SYDNEY (REUTERS) - Solomon Islands' decision to sign a security pact with China will not hurt or undermine peace and harmony in the region, Prime Minister Manasseh Sogavare told Parliament on Wednesday (April 20).
Sogavare confirmed the pact had been signed by foreign ministers from the two countries, a day after China announced the signing at a regular news briefing in Beijing.
The move, days before a White House delegation is to arrive in Honiara, has heightened concerns in the United States and Australia about the potential for a Chinese military presence less than 2,000km from Australia.
In Parliament, Mr Sogavare asked friends, partners and neighbours to respect the country’s sovereign interests.
Solomon Islands lawmakers urged Mr Sogavare to publicly disclose the terms of the security pact.
"I ask all our neighbours, friends and partners to respect the sovereign interests of the Solomon Islands on the assurance that the decision will not adversely impact or undermine the peace and harmony of our region," Mr Sogavare said.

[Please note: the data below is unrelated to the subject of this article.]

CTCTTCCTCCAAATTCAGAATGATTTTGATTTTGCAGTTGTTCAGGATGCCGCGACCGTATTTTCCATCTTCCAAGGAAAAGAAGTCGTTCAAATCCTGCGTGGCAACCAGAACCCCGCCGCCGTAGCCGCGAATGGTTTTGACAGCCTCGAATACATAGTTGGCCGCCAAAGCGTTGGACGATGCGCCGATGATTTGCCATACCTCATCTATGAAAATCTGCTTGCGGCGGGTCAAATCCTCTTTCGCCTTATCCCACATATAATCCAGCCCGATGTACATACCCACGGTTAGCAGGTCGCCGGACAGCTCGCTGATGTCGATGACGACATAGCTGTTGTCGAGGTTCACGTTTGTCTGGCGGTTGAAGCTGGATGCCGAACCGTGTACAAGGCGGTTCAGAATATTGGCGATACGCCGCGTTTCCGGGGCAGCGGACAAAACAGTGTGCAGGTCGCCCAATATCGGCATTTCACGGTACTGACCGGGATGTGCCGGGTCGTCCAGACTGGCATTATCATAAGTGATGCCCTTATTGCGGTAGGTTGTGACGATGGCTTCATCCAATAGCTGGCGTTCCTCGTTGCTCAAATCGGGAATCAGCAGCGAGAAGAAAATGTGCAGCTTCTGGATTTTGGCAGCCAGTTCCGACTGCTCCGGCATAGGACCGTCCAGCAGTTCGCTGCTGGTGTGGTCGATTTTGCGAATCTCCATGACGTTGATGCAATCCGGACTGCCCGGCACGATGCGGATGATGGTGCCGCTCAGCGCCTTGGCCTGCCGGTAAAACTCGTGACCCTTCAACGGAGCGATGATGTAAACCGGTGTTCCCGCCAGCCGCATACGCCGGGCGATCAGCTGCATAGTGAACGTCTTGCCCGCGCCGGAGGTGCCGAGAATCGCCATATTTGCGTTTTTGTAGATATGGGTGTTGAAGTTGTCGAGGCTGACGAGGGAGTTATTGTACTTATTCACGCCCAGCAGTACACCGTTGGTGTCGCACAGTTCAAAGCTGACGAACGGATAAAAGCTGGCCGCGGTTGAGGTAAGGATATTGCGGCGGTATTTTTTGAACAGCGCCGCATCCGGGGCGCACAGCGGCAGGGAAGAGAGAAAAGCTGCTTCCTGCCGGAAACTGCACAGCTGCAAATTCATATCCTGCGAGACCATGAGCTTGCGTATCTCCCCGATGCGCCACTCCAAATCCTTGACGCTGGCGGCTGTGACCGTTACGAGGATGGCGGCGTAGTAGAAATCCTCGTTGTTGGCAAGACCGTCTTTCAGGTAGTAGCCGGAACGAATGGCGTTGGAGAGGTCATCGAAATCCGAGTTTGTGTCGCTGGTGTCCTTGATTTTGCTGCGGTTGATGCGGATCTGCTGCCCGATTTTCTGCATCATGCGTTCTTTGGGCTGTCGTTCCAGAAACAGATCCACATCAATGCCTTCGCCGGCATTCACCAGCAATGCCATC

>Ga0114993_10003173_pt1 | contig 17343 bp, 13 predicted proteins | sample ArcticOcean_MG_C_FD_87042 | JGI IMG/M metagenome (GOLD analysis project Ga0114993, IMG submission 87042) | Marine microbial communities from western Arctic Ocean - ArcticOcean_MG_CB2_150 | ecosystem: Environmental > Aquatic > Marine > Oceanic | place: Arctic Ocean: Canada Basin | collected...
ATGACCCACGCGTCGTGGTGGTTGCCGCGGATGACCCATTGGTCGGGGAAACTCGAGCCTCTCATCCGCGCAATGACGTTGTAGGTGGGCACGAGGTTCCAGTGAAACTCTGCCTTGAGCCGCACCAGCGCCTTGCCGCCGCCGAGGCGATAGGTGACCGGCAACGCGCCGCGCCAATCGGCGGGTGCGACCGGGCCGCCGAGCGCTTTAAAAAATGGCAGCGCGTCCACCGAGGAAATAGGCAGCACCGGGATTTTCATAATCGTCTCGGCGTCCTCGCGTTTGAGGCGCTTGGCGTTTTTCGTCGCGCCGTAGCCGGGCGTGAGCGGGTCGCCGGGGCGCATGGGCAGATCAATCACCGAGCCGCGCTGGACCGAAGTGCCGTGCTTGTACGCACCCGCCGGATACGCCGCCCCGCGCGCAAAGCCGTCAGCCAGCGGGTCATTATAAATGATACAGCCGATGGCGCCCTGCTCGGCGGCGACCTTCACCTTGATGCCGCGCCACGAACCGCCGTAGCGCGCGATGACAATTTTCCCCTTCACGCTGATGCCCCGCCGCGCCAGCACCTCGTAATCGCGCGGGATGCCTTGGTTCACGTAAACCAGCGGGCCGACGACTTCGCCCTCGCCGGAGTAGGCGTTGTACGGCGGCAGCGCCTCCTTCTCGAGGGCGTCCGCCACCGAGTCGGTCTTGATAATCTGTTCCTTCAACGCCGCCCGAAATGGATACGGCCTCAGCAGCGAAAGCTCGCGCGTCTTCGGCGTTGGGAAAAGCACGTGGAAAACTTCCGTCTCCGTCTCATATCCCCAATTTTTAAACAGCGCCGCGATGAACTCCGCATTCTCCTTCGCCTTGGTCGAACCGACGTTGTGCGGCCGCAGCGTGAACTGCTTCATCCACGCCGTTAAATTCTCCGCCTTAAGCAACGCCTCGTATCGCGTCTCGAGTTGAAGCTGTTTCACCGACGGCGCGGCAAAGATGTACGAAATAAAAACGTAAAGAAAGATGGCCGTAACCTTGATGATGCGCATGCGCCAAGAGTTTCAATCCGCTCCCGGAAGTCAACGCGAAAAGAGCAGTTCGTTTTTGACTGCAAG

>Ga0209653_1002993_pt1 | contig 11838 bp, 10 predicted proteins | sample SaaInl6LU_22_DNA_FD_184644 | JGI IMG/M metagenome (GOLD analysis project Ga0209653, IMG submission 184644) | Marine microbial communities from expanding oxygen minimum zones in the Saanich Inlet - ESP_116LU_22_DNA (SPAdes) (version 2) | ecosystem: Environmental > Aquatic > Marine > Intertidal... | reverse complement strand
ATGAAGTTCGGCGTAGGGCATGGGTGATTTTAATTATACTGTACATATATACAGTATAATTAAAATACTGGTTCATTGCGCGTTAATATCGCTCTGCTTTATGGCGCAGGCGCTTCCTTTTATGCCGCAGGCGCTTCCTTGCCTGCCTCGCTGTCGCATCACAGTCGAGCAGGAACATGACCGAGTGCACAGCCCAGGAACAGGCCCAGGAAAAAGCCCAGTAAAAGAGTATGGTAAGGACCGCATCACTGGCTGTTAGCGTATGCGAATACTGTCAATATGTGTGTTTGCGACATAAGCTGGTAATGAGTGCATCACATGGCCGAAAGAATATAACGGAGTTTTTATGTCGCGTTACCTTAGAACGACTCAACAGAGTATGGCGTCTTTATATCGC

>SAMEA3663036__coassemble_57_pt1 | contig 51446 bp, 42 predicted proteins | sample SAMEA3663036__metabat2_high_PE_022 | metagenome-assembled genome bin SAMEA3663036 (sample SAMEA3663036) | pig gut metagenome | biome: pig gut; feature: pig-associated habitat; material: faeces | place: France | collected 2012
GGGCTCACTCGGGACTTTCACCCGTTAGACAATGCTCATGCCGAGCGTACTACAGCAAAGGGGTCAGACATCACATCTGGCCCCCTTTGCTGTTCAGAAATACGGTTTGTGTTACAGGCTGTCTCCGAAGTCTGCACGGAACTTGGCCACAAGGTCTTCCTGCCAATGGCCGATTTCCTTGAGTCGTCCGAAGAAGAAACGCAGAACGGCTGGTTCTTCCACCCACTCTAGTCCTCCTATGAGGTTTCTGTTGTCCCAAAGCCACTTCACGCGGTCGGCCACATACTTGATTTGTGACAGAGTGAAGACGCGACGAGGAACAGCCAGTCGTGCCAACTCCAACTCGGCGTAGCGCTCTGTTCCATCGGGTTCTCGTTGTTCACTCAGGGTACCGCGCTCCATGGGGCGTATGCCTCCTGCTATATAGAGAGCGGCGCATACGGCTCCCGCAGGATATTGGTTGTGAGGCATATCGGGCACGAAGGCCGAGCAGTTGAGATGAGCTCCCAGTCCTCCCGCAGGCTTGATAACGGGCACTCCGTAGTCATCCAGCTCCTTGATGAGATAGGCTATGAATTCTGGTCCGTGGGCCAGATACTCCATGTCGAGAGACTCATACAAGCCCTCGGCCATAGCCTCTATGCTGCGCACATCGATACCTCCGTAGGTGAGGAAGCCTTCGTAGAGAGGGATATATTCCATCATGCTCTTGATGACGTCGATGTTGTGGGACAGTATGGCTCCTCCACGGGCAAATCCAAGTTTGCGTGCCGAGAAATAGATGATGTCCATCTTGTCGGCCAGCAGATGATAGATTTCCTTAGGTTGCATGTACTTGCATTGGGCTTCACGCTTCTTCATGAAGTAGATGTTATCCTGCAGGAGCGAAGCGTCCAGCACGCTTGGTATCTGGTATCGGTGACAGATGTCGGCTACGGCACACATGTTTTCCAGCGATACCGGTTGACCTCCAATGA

He added the security cooperation with China was not directed at any countries or external alliances, "rather at our own internal security situation".
The Solomon Islands will "beef up" its police capacity so its own force can deal with incidents such as the November riots that saw buildings torched and lives lost, he said.
"Let me assure the people of the Solomon Islands that we entered into an arrangement with China with our eyes wide open guided by our national interests," Mr Sogavare said.
Australia’s Prime Minister Scott Morrison, in the middle of a national election campaign, has been criticised by the opposition Labor party over what they call the largest diplomatic failure in the Pacific since World War II.
Opposition Labor leader Anthony Albanese said that it was clear "relationships have broken down" between Australia and Sogavare, and that the Morrison government should have been engaging more deeply for longer.
Australia has traditionally provided policing support to Honiara, a Pacific island neighbour, under a bilateral security treaty signed in 2017, and an earlier regional policing mission.
Australia’s Foreign Minister Marise Payne said that the Labor criticism did not recognise the Solomon Islands had made a sovereign decision, and that Australia’s Minister for International Development and Pacific Zed Seselja had met with Mr Sogavare last week to urge him not to sign the pact with China.